BANGOR, Maine — The 16-year-old former Orono High School student charged last month with felony terrorizing and harassment by electronic communication has violated the conditions of her release and now is subject to stricter conditions, a Penobscot County assistant district attorney confirmed Friday.

The charges stem from dozens of threatening, anonymous messages the teenager, formerly of Veazie, posted beginning in September on an Internet account of a former classmate she thought was flirting with her boyfriend, police said.

She violated the conditions of her release by contacting the former classmate on the social network Instagram, according to Assistant District Attorney Jim Aucoin.

The alleged cyberbully — a girl who used to go to Orono High with the victim but now attends a high school in southern Maine — was arrested and charged with the offenses on Nov. 1 by Veazie police Sgt. Keith Emery.

“I’ve handled harassment calls for 24 years and have never seen threats as violent, disgusting and vulgar as these,” Emery said last month of the anonymous posts, which began appearing on the victim’s Tumblr blog account in late September.

“They started out telling the girl she was ugly, a whore, slut, et cetera. As the messages continued through October, they got threatening,” the sergeant said. “Just very vulgar and horrific threats. There were dozens of these types of messages.”

Emery said last month that the suspect, whose name was withheld because of her age, confessed after she was interviewed at the Veazie police station in October. The terrorizing charge was elevated to felony status because the threats prompted the victim and her family to evacuate their home on several occasions, he said.

The suspect was released to her mother with specific conditions through the Maine Department of Probation’s juvenile division. Among other things, she was to have no contact with the victim, attend school and obey the rules of her home, he said. She was allowed to use the Internet only for school purposes and must be supervised while doing so.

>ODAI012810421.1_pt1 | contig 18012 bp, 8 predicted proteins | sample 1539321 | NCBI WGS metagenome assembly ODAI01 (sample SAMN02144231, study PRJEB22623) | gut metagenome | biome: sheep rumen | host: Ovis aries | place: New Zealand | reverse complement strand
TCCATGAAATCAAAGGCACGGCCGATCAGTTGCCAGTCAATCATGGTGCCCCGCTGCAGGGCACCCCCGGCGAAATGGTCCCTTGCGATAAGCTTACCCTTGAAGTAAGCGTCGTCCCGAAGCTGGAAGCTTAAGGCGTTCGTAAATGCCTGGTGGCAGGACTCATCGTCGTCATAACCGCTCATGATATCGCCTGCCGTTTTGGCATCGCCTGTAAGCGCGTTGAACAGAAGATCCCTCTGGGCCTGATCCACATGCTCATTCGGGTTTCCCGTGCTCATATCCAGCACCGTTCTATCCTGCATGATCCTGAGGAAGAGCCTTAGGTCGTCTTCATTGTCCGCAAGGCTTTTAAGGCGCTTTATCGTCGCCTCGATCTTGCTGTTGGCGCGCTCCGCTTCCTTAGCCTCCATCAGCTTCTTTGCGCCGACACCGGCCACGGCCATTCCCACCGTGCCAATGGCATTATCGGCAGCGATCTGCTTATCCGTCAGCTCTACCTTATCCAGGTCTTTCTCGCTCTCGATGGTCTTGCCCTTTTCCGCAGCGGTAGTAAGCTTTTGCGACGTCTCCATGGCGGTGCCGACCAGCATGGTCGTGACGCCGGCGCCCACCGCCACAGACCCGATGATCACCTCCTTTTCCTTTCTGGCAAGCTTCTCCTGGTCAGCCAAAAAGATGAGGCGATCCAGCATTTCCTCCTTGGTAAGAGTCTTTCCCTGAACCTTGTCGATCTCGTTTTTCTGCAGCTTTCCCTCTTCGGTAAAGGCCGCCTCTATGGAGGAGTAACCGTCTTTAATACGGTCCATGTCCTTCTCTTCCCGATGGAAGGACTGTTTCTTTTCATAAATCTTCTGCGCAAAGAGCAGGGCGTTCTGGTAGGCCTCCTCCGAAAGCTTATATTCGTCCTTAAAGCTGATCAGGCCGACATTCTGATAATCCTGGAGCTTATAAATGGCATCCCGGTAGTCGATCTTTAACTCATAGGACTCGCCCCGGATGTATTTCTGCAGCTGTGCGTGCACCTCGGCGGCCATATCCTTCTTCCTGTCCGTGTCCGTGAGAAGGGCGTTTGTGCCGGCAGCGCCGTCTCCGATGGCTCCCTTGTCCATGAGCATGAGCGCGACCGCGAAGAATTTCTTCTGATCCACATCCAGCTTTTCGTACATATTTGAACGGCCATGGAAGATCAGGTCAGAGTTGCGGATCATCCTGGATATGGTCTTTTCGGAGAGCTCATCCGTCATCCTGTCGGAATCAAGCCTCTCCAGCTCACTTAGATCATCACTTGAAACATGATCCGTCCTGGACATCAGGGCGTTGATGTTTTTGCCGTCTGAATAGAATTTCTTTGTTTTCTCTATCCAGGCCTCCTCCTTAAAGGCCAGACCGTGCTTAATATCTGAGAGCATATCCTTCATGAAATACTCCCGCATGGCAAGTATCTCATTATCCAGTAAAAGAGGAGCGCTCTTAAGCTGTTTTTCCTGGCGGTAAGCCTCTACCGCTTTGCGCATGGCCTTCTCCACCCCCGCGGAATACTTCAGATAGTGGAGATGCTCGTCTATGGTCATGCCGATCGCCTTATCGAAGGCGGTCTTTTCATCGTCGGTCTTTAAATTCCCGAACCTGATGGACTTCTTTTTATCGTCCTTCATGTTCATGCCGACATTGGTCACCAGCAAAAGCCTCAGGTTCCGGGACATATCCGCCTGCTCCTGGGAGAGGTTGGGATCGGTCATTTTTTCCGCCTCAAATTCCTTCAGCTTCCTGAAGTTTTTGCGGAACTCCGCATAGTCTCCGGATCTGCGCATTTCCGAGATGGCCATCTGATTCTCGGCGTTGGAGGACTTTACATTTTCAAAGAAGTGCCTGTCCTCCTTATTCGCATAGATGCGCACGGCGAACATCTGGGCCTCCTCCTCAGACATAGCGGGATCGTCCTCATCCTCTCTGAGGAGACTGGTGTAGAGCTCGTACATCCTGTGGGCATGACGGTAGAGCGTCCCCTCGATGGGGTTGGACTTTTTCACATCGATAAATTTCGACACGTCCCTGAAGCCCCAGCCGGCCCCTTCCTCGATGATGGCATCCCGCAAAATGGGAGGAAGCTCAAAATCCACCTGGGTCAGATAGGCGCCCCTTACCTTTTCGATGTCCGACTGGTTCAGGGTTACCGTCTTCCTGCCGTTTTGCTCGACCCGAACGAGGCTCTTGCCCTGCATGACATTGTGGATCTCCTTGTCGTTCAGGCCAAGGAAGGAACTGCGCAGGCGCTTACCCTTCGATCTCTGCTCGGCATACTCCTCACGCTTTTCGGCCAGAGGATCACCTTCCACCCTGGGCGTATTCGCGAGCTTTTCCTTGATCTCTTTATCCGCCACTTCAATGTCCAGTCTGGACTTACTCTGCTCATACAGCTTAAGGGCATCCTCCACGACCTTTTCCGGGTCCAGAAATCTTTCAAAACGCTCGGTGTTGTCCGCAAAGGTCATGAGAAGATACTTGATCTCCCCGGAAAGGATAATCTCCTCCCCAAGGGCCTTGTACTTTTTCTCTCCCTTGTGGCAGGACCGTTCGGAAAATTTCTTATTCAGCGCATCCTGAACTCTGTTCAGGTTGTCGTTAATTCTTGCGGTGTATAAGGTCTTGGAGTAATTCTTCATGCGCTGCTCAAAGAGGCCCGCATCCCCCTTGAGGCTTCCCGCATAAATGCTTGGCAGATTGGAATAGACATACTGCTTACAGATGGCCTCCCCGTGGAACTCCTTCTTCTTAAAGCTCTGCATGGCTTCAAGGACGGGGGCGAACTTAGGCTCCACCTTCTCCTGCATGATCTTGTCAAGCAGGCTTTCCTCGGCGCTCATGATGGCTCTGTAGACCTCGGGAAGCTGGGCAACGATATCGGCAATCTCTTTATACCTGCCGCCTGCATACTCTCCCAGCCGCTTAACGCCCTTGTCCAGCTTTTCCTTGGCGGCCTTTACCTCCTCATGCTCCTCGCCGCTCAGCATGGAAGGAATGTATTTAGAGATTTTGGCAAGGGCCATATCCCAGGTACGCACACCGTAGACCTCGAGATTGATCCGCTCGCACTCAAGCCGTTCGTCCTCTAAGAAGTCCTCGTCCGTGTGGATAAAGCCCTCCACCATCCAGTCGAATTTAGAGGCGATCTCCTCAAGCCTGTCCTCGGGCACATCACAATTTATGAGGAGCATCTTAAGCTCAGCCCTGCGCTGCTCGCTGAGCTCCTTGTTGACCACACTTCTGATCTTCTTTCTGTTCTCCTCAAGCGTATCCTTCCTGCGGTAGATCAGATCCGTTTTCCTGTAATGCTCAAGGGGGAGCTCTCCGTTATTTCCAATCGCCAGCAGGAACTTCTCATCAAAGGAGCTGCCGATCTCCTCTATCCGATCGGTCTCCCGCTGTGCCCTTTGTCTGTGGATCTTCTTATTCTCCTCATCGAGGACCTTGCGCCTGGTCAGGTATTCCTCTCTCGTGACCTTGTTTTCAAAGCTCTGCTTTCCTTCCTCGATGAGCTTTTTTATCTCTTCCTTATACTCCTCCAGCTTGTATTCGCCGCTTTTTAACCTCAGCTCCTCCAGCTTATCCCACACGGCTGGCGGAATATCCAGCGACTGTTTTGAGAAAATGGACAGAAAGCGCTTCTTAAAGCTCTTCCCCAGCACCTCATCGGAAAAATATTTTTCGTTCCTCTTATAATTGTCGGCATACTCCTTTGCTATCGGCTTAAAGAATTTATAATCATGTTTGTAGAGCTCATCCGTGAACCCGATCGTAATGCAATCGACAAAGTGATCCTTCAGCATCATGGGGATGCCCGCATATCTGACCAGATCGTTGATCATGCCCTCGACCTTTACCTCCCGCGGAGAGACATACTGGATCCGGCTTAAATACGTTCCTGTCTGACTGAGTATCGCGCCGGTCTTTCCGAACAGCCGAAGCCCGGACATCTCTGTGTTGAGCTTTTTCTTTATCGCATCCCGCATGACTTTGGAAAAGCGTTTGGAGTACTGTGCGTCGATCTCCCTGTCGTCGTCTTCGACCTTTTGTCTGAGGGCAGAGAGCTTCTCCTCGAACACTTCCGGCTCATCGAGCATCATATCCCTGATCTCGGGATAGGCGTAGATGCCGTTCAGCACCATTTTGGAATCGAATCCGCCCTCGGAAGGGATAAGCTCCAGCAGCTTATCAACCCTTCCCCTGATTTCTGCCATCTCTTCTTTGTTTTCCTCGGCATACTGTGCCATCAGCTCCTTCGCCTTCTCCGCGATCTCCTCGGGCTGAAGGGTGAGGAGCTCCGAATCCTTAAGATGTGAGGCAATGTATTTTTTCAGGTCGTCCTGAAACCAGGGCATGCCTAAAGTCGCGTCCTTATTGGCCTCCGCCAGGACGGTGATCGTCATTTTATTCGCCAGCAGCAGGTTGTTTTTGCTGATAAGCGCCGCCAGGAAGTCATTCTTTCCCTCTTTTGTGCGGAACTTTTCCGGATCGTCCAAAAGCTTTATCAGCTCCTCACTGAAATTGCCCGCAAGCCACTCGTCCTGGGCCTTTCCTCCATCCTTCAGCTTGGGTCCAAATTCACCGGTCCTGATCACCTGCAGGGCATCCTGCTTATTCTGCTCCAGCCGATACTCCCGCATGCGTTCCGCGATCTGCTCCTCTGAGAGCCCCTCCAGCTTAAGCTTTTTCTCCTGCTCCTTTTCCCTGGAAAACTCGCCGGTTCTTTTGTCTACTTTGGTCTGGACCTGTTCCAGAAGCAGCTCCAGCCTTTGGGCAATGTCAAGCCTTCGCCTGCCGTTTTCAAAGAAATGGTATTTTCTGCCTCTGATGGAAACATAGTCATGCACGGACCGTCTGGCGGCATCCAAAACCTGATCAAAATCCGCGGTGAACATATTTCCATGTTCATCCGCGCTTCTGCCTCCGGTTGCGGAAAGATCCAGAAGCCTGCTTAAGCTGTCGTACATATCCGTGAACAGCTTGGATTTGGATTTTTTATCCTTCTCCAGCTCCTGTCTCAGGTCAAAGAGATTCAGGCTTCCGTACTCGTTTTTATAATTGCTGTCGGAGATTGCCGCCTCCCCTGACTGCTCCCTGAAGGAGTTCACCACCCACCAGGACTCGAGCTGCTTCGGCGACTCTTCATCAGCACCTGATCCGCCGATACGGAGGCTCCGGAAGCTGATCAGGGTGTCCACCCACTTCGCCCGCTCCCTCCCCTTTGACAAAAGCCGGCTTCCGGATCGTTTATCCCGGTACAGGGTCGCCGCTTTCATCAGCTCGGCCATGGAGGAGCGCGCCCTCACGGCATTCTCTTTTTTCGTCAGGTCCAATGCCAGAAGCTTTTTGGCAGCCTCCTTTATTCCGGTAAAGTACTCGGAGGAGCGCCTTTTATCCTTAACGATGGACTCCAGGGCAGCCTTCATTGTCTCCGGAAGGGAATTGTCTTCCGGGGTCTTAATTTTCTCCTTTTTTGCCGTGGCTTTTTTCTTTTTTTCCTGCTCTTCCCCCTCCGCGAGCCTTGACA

Aucoin said Friday that the Penobscot County District Attorney’s Office issued a warrant last week after the suspect violated the terms of her release by making contact with the victim on Instagram.

Instagram is a program and social network that allows users to share photos with other Instagram users as well as on a variety of other social networking services, including Twitter and Facebook. The program can be used on personal computers as well on smartphones.

The suspect turned herself in and appeared before a judge earlier this week at the Penobscot Judicial Center. Aucoin said that the suspect’s stricter release conditions include a requirement that she undergo evaluation.

Although the Bangor Daily News usually does not identify crime victims, Orono High School sophomore Alexis Henkel, 15, her parents, Norbert and Judy Henkel, and her twin brother, Austin, last month agreed to speak publicly about what they’ve experienced in the hope of educating others about the impact that cyberbullying has on those who become targets.

On Friday, Judy Henkel said the Instagram violation was one of about a dozen she reported to juvenile authorities. She said she has been told that the suspect also has been ordered to participate in counseling “rather than just sit there” and that she now is only allowed to leave home to go to school or to work.